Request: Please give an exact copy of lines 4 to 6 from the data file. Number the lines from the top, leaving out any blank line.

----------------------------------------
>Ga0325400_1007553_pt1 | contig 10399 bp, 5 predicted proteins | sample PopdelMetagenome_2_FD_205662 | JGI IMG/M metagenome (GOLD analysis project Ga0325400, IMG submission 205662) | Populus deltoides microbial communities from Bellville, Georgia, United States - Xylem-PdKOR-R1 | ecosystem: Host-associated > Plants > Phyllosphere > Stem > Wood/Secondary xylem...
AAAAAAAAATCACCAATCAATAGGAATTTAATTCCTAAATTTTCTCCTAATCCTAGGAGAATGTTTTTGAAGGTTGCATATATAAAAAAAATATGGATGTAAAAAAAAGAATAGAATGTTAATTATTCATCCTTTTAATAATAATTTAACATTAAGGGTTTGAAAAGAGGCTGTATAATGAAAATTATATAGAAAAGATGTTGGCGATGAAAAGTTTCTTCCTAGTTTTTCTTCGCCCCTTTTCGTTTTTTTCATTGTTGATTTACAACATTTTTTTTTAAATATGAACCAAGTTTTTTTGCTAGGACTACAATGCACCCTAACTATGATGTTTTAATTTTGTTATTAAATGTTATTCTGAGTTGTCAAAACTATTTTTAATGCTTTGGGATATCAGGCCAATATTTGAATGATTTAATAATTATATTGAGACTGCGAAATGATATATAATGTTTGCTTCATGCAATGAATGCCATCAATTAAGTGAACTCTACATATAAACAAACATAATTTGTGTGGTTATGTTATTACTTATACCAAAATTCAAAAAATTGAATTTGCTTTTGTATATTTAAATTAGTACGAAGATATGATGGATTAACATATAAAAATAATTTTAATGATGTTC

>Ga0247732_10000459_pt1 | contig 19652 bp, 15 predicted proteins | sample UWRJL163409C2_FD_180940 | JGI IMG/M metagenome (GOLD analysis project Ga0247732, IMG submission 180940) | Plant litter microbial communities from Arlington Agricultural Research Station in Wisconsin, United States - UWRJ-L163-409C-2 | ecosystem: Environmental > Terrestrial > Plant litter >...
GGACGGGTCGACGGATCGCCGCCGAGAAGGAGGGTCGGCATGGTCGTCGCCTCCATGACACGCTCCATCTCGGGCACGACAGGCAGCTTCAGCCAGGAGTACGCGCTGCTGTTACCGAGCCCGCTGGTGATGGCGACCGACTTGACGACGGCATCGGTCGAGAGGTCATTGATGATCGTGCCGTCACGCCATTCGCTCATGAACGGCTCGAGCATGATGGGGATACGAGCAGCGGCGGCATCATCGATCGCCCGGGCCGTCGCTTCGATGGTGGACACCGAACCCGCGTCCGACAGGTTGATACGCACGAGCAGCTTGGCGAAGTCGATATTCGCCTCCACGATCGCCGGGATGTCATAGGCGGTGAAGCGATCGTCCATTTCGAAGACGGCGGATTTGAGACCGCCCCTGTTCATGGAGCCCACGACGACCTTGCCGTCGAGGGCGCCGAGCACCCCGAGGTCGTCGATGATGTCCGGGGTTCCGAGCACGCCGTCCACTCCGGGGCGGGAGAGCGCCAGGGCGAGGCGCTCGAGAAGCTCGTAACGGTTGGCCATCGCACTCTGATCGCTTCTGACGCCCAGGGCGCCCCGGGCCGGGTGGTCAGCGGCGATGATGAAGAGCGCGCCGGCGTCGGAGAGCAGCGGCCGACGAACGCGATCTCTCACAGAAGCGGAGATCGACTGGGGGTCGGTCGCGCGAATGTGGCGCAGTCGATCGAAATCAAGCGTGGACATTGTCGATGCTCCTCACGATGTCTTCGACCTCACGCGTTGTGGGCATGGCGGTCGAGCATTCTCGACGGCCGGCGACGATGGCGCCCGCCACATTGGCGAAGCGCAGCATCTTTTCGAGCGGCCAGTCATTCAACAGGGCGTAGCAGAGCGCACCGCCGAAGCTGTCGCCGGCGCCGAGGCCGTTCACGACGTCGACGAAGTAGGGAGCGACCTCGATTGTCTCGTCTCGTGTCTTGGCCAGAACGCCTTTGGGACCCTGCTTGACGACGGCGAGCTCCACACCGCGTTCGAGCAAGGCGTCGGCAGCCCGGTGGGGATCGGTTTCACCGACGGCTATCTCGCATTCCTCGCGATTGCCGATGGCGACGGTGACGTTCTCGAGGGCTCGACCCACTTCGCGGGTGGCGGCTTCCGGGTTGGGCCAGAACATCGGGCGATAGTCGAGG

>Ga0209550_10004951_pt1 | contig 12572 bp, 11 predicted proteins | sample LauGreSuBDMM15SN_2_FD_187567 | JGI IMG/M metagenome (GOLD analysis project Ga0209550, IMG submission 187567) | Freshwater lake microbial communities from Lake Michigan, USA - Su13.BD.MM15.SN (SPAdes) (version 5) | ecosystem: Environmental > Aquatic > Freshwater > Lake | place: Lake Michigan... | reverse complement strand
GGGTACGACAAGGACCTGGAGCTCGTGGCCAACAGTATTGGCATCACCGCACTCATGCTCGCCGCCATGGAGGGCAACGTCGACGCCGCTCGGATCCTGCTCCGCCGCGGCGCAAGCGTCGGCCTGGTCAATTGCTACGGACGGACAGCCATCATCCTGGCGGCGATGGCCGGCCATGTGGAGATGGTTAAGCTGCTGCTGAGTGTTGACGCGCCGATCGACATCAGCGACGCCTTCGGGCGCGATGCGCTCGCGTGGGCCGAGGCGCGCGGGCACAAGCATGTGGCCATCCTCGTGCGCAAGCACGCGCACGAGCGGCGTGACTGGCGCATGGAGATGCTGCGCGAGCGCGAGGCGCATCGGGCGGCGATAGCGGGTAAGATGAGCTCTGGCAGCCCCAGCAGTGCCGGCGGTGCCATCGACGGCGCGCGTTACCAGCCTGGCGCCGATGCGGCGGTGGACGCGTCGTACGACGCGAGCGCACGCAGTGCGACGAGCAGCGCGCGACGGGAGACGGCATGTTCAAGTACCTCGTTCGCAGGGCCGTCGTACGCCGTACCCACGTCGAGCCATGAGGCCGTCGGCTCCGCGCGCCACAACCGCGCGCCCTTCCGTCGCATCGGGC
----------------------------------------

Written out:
GGACGGGTCGACGGATCGCCGCCGAGAAGGAGGGTCGGCATGGTCGTCGCCTCCATGACACGCTCCATCTCGGGCACGACAGGCAGCTTCAGCCAGGAGTACGCGCTGCTGTTACCGAGCCCGCTGGTGATGGCGACCGACTTGACGACGGCATCGGTCGAGAGGTCATTGATGATCGTGCCGTCACGCCATTCGCTCATGAACGGCTCGAGCATGATGGGGATACGAGCAGCGGCGGCATCATCGATCGCCCGGGCCGTCGCTTCGATGGTGGACACCGAACCCGCGTCCGACAGGTTGATACGCACGAGCAGCTTGGCGAAGTCGATATTCGCCTCCACGATCGCCGGGATGTCATAGGCGGTGAAGCGATCGTCCATTTCGAAGACGGCGGATTTGAGACCGCCCCTGTTCATGGAGCCCACGACGACCTTGCCGTCGAGGGCGCCGAGCACCCCGAGGTCGTCGATGATGTCCGGGGTTCCGAGCACGCCGTCCACTCCGGGGCGGGAGAGCGCCAGGGCGAGGCGCTCGAGAAGCTCGTAACGGTTGGCCATCGCACTCTGATCGCTTCTGACGCCCAGGGCGCCCCGGGCCGGGTGGTCAGCGGCGATGATGAAGAGCGCGCCGGCGTCGGAGAGCAGCGGCCGACGAACGCGATCTCTCACAGAAGCGGAGATCGACTGGGGGTCGGTCGCGCGAATGTGGCGCAGTCGATCGAAATCAAGCGTGGACATTGTCGATGCTCCTCACGATGTCTTCGACCTCACGCGTTGTGGGCATGGCGGTCGAGCATTCTCGACGGCCGGCGACGATGGCGCCCGCCACATTGGCGAAGCGCAGCATCTTTTCGAGCGGCCAGTCATTCAACAGGGCGTAGCAGAGCGCACCGCCGAAGCTGTCGCCGGCGCCGAGGCCGTTCACGACGTCGACGAAGTAGGGAGCGACCTCGATTGTCTCGTCTCGTGTCTTGGCCAGAACGCCTTTGGGACCCTGCTTGACGACGGCGAGCTCCACACCGCGTTCGAGCAAGGCGTCGGCAGCCCGGTGGGGATCGGTTTCACCGACGGCTATCTCGCATTCCTCGCGATTGCCGATGGCGACGGTGACGTTCTCGAGGGCTCGACCCACTTCGCGGGTGGCGGCTTCCGGGTTGGGCCAGAACATCGGGCGATAGTCGAGG

>Ga0209550_10004951_pt1 | contig 12572 bp, 11 predicted proteins | sample LauGreSuBDMM15SN_2_FD_187567 | JGI IMG/M metagenome (GOLD analysis project Ga0209550, IMG submission 187567) | Freshwater lake microbial communities from Lake Michigan, USA - Su13.BD.MM15.SN (SPAdes) (version 5) | ecosystem: Environmental > Aquatic > Freshwater > Lake | place: Lake Michigan... | reverse complement strand
GGGTACGACAAGGACCTGGAGCTCGTGGCCAACAGTATTGGCATCACCGCACTCATGCTCGCCGCCATGGAGGGCAACGTCGACGCCGCTCGGATCCTGCTCCGCCGCGGCGCAAGCGTCGGCCTGGTCAATTGCTACGGACGGACAGCCATCATCCTGGCGGCGATGGCCGGCCATGTGGAGATGGTTAAGCTGCTGCTGAGTGTTGACGCGCCGATCGACATCAGCGACGCCTTCGGGCGCGATGCGCTCGCGTGGGCCGAGGCGCGCGGGCACAAGCATGTGGCCATCCTCGTGCGCAAGCACGCGCACGAGCGGCGTGACTGGCGCATGGAGATGCTGCGCGAGCGCGAGGCGCATCGGGCGGCGATAGCGGGTAAGATGAGCTCTGGCAGCCCCAGCAGTGCCGGCGGTGCCATCGACGGCGCGCGTTACCAGCCTGGCGCCGATGCGGCGGTGGACGCGTCGTACGACGCGAGCGCACGCAGTGCGACGAGCAGCGCGCGACGGGAGACGGCATGTTCAAGTACCTCGTTCGCAGGGCCGTCGTACGCCGTACCCACGTCGAGCCATGAGGCCGTCGGCTCCGCGCGCCACAACCGCGCGCCCTTCCGTCGCATCGGGC